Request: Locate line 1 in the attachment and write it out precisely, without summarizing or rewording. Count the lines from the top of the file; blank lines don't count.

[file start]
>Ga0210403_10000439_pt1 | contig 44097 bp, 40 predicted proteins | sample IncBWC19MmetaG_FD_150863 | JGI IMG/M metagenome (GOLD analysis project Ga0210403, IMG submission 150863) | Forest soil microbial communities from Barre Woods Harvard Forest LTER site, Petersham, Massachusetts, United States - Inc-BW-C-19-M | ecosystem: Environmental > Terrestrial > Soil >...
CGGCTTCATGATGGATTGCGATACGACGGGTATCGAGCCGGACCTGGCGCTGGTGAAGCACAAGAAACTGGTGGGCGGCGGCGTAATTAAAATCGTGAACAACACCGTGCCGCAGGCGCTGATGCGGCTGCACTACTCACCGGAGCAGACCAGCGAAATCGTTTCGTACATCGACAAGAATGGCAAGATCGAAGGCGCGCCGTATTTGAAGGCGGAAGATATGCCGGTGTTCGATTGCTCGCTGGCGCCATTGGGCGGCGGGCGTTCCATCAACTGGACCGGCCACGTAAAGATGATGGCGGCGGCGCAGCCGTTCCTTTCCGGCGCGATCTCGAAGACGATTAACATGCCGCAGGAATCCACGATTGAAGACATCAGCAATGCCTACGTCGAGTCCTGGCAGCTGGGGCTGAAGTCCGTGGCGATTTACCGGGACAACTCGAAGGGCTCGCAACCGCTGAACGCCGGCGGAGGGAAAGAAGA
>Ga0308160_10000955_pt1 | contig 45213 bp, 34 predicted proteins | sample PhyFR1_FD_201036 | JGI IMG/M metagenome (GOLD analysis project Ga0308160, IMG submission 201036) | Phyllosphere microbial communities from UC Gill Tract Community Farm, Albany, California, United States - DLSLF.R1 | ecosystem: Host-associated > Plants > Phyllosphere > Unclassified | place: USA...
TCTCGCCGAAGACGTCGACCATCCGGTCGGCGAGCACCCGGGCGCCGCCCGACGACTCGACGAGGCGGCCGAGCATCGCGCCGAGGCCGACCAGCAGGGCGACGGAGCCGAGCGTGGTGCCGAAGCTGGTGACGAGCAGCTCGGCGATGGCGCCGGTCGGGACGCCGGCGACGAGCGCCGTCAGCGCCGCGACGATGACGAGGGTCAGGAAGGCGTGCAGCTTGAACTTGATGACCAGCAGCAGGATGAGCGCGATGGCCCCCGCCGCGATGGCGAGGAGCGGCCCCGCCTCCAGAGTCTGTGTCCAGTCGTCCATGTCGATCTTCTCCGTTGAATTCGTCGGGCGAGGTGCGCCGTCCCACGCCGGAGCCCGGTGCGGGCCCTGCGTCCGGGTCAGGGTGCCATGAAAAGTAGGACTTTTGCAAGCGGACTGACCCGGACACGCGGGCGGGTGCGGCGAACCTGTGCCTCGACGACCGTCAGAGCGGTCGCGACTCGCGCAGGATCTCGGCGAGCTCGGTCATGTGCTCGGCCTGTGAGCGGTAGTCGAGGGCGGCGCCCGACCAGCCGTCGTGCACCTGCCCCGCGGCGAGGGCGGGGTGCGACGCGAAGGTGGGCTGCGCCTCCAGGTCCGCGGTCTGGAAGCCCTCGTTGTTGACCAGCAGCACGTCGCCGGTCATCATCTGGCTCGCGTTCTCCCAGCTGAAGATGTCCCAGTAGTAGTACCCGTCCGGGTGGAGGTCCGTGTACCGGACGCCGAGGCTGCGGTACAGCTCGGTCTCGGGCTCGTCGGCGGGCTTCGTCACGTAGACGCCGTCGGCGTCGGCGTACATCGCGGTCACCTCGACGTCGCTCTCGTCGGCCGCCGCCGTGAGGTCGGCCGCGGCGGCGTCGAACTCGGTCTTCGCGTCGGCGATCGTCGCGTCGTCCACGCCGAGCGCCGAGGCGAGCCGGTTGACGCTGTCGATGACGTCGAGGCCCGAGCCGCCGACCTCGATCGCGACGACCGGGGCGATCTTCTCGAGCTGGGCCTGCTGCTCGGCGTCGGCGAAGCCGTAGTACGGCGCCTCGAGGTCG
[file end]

>Ga0210403_10000439_pt1 | contig 44097 bp, 40 predicted proteins | sample IncBWC19MmetaG_FD_150863 | JGI IMG/M metagenome (GOLD analysis project Ga0210403, IMG submission 150863) | Forest soil microbial communities from Barre Woods Harvard Forest LTER site, Petersham, Massachusetts, United States - Inc-BW-C-19-M | ecosystem: Environmental > Terrestrial > Soil >...